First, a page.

Rio 2016 Day 3: World’s best swimmers and gymnasts go head to head
Records are tumbling, cyclists are crashing, rowers capsizing — the Rio OIympics have already delivered some thrilling sport and there is a lot more action to come on Monday when the world’s best swimmers and gymnasts go head to head.
There are a host of gold medals to be won and an American fencer is also set to make history.
Will today’s competition throw up some new sporting heroes and faces for the future?
Here are five highlights to watch on day three:
Some of the really big names in women’s swimming begin their battles in the 200 meters freestyle event.
American teenage sensation Katie Ledecky will be back in heats action as she seeks to follow up Sunday’s record-breaking victory in the 400m freestyle.
In the shorter event, she will face stiff competition from Sweden’s world champion Sarah Sjostrom (who broke her own world record in winning Sunday’s 100m butterfly) and compatriot Missy Franklin — herself a teen star at London 2012 — and 2008 champion Federica Pellegrini of Italy.
Gold is up for grabs in the men’s 200m freestyle. Britain’s James Guy could feature along with American Conor Dwyer, Chad le Clos — South Africa’s 200m butterfly champion at London 2012 — Australian Thomas Fraser-Holmes and Saturday’s 400m individual medley winner Kosuke Hagino of Japan.
Sun Yang will get another chance to win gold after losing out to Australia’s Mack Horton in the 400m freestyle final. The controversial swimming star, who served a doping ban, broke down in tears after Saturday’s defeat but won his 200m freestyle semifinal Sunday.
There are also medal events in the men’s and women’s 100m backstroke and the women’s 100m breaststroke.
Katinka Hosszu will also be in action in the heats of the women’s 200m individual medley. The Hungarian shattered the 400m medley world record Saturday, knocking off more than two seconds and leaving the rest of the field a long way behind.
Nicknamed “The Iron Lady,” Hosszu had considered quitting after a disappointing London 2012, admitting to suffering depression. Hosszu may face a challenge from Britain’s Siobhan-Marie O’Connor, American Madeline Dirado and Australia’s London 2012 bronze medalist Alicia Coutts.
Take time to marvel at some of the incredible feats of strength and balance that seem to defy the laws of physics.
The men’s team competition looks like being a hotly-contested event after close qualifiers for the final.
China led the way, with the U.S. second. Russia, Japan, Great Britain, hosts Brazil, Ukraine and Germany all join them in the battle for the medal places.
Saturday’s qualifier was marred by a horrific injury to France’s Samir Ait Said who broke his leg attempting a vault. Said landed awkwardly after doing two backward flips.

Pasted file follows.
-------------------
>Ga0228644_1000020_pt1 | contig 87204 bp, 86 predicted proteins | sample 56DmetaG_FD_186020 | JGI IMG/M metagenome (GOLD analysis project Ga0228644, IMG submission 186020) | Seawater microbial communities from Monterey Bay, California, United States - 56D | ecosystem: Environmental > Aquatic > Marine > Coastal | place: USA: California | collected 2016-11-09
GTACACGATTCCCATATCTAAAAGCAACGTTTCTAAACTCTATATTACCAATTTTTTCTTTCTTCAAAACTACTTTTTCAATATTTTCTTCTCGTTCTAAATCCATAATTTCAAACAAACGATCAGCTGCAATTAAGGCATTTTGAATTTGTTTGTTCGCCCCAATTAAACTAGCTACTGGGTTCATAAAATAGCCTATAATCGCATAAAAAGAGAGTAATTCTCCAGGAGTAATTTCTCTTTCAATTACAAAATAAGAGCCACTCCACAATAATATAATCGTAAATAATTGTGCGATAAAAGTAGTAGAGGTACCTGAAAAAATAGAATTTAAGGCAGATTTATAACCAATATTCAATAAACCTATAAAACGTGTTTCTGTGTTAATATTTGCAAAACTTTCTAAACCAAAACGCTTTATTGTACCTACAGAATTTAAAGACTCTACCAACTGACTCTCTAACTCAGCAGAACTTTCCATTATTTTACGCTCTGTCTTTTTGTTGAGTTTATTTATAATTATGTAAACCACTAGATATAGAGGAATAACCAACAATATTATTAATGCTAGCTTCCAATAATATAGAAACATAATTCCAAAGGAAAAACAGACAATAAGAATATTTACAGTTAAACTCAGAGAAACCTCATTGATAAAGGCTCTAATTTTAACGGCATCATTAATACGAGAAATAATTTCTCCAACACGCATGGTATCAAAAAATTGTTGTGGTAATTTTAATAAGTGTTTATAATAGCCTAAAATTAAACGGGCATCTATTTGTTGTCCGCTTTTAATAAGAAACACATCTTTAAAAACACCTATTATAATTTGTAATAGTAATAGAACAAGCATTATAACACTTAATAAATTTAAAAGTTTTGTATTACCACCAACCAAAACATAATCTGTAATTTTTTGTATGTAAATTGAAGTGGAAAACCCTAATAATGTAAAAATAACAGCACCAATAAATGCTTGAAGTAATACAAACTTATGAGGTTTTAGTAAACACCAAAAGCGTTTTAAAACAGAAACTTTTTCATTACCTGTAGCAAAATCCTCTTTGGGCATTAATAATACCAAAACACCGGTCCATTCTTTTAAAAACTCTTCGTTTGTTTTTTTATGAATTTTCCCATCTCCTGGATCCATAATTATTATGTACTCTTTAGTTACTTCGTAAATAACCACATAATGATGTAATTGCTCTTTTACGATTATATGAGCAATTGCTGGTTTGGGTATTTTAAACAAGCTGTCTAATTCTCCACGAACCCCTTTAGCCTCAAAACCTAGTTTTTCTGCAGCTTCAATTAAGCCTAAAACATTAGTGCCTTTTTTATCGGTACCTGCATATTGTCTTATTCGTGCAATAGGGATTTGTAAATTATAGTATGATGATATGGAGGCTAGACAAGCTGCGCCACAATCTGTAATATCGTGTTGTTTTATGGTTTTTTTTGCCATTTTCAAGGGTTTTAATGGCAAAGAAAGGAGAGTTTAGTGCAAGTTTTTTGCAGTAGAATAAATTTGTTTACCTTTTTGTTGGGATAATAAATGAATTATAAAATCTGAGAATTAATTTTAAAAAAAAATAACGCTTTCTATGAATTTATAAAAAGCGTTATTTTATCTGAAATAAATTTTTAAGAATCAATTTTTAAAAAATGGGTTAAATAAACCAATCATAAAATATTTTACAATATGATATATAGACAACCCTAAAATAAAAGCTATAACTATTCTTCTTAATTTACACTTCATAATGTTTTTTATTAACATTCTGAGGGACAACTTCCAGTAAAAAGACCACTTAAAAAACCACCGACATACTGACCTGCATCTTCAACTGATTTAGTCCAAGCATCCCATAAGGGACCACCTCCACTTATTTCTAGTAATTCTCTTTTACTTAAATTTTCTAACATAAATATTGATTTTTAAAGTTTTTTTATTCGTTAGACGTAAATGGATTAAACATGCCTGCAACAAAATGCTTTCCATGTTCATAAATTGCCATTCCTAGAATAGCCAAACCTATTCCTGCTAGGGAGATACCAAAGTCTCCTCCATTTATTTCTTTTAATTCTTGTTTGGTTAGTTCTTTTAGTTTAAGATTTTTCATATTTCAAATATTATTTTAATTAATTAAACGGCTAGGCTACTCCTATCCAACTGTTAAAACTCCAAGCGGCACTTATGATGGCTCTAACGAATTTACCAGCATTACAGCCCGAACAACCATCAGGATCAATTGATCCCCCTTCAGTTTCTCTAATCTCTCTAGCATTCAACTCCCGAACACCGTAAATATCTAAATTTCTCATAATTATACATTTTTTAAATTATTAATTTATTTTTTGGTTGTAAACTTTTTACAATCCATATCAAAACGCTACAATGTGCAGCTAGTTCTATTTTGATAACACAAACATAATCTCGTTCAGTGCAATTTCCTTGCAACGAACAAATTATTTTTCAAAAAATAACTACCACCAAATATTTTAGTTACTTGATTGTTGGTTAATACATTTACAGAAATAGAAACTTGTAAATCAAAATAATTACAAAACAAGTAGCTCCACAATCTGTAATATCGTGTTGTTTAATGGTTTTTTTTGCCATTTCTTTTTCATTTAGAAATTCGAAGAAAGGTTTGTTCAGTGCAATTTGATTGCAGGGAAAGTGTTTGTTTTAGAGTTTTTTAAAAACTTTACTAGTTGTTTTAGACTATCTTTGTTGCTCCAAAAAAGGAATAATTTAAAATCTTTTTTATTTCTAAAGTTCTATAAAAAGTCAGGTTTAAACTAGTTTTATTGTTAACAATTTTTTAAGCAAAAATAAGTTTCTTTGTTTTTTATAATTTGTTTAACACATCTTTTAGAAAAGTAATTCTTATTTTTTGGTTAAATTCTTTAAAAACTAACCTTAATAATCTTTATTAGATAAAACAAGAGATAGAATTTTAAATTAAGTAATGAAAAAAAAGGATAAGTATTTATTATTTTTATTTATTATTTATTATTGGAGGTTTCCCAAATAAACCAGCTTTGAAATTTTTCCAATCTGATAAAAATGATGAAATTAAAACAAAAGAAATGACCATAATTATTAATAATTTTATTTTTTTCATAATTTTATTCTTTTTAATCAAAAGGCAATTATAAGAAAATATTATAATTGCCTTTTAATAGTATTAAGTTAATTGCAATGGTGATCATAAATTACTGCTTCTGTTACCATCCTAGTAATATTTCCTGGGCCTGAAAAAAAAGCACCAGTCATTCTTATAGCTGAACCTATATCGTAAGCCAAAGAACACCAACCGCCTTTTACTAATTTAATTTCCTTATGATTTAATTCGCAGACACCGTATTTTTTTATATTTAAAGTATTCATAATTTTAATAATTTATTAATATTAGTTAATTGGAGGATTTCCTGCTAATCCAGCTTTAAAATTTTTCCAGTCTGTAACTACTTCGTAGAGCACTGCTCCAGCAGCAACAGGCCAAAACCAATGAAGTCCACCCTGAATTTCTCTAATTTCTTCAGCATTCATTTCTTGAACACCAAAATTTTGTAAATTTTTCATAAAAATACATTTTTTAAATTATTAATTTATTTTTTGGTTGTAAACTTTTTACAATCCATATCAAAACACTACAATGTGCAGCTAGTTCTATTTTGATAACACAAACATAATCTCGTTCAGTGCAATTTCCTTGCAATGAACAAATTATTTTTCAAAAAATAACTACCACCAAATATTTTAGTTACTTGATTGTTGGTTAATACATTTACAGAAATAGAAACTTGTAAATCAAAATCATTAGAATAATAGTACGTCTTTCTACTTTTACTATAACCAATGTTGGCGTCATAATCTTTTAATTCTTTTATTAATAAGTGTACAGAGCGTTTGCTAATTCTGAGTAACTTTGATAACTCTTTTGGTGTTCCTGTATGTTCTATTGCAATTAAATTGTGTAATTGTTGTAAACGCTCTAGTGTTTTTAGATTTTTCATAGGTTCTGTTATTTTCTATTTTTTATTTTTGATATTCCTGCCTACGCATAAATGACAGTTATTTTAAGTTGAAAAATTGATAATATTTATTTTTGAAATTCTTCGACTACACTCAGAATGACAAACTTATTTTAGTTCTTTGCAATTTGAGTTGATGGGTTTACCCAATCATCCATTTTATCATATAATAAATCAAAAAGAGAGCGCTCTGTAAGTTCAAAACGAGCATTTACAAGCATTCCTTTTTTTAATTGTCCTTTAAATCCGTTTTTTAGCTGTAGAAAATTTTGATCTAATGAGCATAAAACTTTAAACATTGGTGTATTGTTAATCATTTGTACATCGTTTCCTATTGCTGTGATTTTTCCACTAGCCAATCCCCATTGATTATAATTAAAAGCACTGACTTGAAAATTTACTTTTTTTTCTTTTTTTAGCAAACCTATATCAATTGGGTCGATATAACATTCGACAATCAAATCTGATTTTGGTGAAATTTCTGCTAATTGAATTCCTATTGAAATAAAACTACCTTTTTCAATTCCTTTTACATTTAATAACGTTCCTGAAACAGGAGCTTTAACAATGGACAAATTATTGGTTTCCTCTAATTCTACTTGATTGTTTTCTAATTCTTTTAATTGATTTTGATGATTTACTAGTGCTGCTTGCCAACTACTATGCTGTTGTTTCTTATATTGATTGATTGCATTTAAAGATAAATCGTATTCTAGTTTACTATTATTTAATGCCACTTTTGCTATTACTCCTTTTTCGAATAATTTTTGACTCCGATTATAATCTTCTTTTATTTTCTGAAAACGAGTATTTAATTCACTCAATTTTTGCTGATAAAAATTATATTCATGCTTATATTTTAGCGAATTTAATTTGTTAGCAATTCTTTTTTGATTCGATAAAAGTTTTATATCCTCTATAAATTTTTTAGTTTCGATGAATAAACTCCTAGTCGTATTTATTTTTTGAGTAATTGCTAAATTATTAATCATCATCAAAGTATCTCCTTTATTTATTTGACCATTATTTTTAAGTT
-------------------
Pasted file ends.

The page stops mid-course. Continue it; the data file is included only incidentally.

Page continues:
Ones to watch are Russia’s David Belyavskiy, Briton Max Whitlock, American Sam Mikulak, and Japan’s Kohei Uchimura — widely considered as the greatest gymnast of them all.
His fans call him “Superman” and he is the reigning Olympic individual champion who also has 10 world championship gold medals in his collection.
He told CNN before last year’s world championship: “I want to create beauty that nobody else can express. I want people who do gymnastics — and those who don’t — to watch and notice there is something different about my performance.”
The women’s competition reaches a climax today with the semifinals and the medal matches.
World champion Australia takes on Canada, then New Zealand faces Great Britain for a place in the final.
It’s the first time this fast and furious version of the game has featured at the Olympics, and before Rio got underway the Down Under rivals were expected to be in the hunt for bragging rights.
Australia dethroned New Zealand as world series winner, ending the Kiwis’ run of three straight titles.
Australian captain Sharni Williams played hockey before switching to rugby, and, according to the Australian Olympic Committee, is a qualified mechanic.
There was no Olympic fairytale for U.S. star Jillion Potter, who has overcome both cancer and a broken neck.
The Americans lost 5-0 to New Zealand in Saturday’s quarterfinals, with key player Portia Woodman scoring the only try of a tense tussle — her sixth of the tournament.
The men and women are both in action, with the United States the hot favorites to win both titles.
Having thrashed Senegal by a record 121-56 in their opening match, the U.S. women have a 42-game Olympic winning streak since winning the bronze medal at 1992.
Led by Brittney Griner, the Americans are aiming for their sixth straight gold in Rio — an era of domination exceeded only by the U.S. men’s team from 1936 to 1968.
The women’s team faces Spain while the U.S. men — who beat China 119-62 first up — take on Venezuela.
It all gets a bit serious in the Carioca arena when the women take out the sabers.
Fencing has featured in the Olympic Games ever since the first of the modern era in 1896, and this year 246 athletes from 47 countries take part across 10 events.
Team USA fencer Ibtihaj Muhammad is set to make history at Rio as the first American to compete in the Games while wearing a hijab. She told CNN she wants to defeat stereotypes.
The Americans have a strong team, with 2004 and 2008 Olympic champion Mariel Zagunis also competing in the saber.
Italy won the most fencing medals at London 2012 with three golds and seven in total, and will likely be strong contenders again.